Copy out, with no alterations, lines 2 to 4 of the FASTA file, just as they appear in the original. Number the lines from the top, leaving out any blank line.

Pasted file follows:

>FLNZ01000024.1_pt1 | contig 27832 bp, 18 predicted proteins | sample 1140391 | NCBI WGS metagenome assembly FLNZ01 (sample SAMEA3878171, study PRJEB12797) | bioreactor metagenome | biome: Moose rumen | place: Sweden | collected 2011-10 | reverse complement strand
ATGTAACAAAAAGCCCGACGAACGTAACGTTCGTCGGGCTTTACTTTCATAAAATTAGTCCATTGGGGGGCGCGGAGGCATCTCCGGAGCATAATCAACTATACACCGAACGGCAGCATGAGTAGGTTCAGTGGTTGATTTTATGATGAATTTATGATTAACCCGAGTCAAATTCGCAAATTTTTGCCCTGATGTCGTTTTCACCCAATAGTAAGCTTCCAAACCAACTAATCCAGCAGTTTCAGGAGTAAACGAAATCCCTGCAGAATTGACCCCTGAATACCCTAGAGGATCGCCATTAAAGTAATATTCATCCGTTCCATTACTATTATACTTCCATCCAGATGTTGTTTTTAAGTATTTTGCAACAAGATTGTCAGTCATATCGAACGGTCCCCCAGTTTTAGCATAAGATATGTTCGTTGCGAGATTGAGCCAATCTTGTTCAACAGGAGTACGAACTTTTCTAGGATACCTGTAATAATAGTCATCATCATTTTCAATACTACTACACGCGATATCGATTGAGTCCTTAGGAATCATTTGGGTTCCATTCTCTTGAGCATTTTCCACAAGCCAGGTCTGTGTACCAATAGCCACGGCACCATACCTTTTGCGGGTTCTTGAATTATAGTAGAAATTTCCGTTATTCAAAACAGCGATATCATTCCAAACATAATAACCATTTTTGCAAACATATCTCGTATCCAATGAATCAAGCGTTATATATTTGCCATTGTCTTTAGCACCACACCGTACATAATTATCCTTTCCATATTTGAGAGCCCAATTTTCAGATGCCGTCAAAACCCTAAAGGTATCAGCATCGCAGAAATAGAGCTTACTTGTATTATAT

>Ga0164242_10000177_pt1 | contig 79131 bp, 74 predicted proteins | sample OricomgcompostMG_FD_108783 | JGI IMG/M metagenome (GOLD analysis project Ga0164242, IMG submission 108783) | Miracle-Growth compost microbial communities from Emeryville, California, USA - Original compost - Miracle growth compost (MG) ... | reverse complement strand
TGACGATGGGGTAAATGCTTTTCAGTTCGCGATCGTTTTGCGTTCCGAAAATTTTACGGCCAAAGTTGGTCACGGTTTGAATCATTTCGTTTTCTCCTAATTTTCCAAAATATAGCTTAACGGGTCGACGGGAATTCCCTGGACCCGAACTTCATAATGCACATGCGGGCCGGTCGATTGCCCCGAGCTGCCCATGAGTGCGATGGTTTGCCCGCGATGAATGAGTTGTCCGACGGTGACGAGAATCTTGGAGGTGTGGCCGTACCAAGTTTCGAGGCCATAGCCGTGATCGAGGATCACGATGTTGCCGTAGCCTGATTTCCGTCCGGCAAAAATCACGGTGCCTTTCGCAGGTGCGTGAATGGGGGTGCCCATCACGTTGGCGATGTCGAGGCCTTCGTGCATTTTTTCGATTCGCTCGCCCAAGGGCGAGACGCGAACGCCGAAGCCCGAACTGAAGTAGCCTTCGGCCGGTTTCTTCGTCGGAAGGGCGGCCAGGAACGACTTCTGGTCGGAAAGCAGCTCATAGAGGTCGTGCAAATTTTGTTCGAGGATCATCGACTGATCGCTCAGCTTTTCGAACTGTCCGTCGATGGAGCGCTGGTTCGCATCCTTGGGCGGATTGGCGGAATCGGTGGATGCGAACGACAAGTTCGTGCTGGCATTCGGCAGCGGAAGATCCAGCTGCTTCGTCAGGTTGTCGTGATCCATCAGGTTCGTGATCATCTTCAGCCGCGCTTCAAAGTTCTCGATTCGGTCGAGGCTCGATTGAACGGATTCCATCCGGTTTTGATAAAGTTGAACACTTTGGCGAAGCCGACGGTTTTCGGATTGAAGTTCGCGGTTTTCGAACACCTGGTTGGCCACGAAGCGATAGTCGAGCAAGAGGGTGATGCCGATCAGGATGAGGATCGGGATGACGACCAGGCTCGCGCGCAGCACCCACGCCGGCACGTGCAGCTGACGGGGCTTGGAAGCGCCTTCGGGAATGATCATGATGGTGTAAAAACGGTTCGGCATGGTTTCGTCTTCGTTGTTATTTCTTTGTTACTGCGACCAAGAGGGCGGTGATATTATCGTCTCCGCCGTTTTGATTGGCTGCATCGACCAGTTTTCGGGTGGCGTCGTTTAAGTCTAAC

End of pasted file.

ATGTAACAAAAAGCCCGACGAACGTAACGTTCGTCGGGCTTTACTTTCATAAAATTAGTCCATTGGGGGGCGCGGAGGCATCTCCGGAGCATAATCAACTATACACCGAACGGCAGCATGAGTAGGTTCAGTGGTTGATTTTATGATGAATTTATGATTAACCCGAGTCAAATTCGCAAATTTTTGCCCTGATGTCGTTTTCACCCAATAGTAAGCTTCCAAACCAACTAATCCAGCAGTTTCAGGAGTAAACGAAATCCCTGCAGAATTGACCCCTGAATACCCTAGAGGATCGCCATTAAAGTAATATTCATCCGTTCCATTACTATTATACTTCCATCCAGATGTTGTTTTTAAGTATTTTGCAACAAGATTGTCAGTCATATCGAACGGTCCCCCAGTTTTAGCATAAGATATGTTCGTTGCGAGATTGAGCCAATCTTGTTCAACAGGAGTACGAACTTTTCTAGGATACCTGTAATAATAGTCATCATCATTTTCAATACTACTACACGCGATATCGATTGAGTCCTTAGGAATCATTTGGGTTCCATTCTCTTGAGCATTTTCCACAAGCCAGGTCTGTGTACCAATAGCCACGGCACCATACCTTTTGCGGGTTCTTGAATTATAGTAGAAATTTCCGTTATTCAAAACAGCGATATCATTCCAAACATAATAACCATTTTTGCAAACATATCTCGTATCCAATGAATCAAGCGTTATATATTTGCCATTGTCTTTAGCACCACACCGTACATAATTATCCTTTCCATATTTGAGAGCCCAATTTTCAGATGCCGTCAAAACCCTAAAGGTATCAGCATCGCAGAAATAGAGCTTACTTGTATTATAT

>Ga0164242_10000177_pt1 | contig 79131 bp, 74 predicted proteins | sample OricomgcompostMG_FD_108783 | JGI IMG/M metagenome (GOLD analysis project Ga0164242, IMG submission 108783) | Miracle-Growth compost microbial communities from Emeryville, California, USA - Original compost - Miracle growth compost (MG) ... | reverse complement strand
TGACGATGGGGTAAATGCTTTTCAGTTCGCGATCGTTTTGCGTTCCGAAAATTTTACGGCCAAAGTTGGTCACGGTTTGAATCATTTCGTTTTCTCCTAATTTTCCAAAATATAGCTTAACGGGTCGACGGGAATTCCCTGGACCCGAACTTCATAATGCACATGCGGGCCGGTCGATTGCCCCGAGCTGCCCATGAGTGCGATGGTTTGCCCGCGATGAATGAGTTGTCCGACGGTGACGAGAATCTTGGAGGTGTGGCCGTACCAAGTTTCGAGGCCATAGCCGTGATCGAGGATCACGATGTTGCCGTAGCCTGATTTCCGTCCGGCAAAAATCACGGTGCCTTTCGCAGGTGCGTGAATGGGGGTGCCCATCACGTTGGCGATGTCGAGGCCTTCGTGCATTTTTTCGATTCGCTCGCCCAAGGGCGAGACGCGAACGCCGAAGCCCGAACTGAAGTAGCCTTCGGCCGGTTTCTTCGTCGGAAGGGCGGCCAGGAACGACTTCTGGTCGGAAAGCAGCTCATAGAGGTCGTGCAAATTTTGTTCGAGGATCATCGACTGATCGCTCAGCTTTTCGAACTGTCCGTCGATGGAGCGCTGGTTCGCATCCTTGGGCGGATTGGCGGAATCGGTGGATGCGAACGACAAGTTCGTGCTGGCATTCGGCAGCGGAAGATCCAGCTGCTTCGTCAGGTTGTCGTGATCCATCAGGTTCGTGATCATCTTCAGCCGCGCTTCAAAGTTCTCGATTCGGTCGAGGCTCGATTGAACGGATTCCATCCGGTTTTGATAAAGTTGAACACTTTGGCGAAGCCGACGGTTTTCGGATTGAAGTTCGCGGTTTTCGAACACCTGGTTGGCCACGAAGCGATAGTCGAGCAAGAGGGTGATGCCGATCAGGATGAGGATCGGGATGACGACCAGGCTCGCGCGCAGCACCCACGCCGGCACGTGCAGCTGACGGGGCTTGGAAGCGCCTTCGGGAATGATCATGATGGTGTAAAAACGGTTCGGCATGGTTTCGTCTTCGTTGTTATTTCTTTGTTACTGCGACCAAGAGGGCGGTGATATTATCGTCTCCGCCGTTTTGATTGGCTGCATCGACCAGTTTTCGGGTGGCGTCGTTTAAGTCTAAC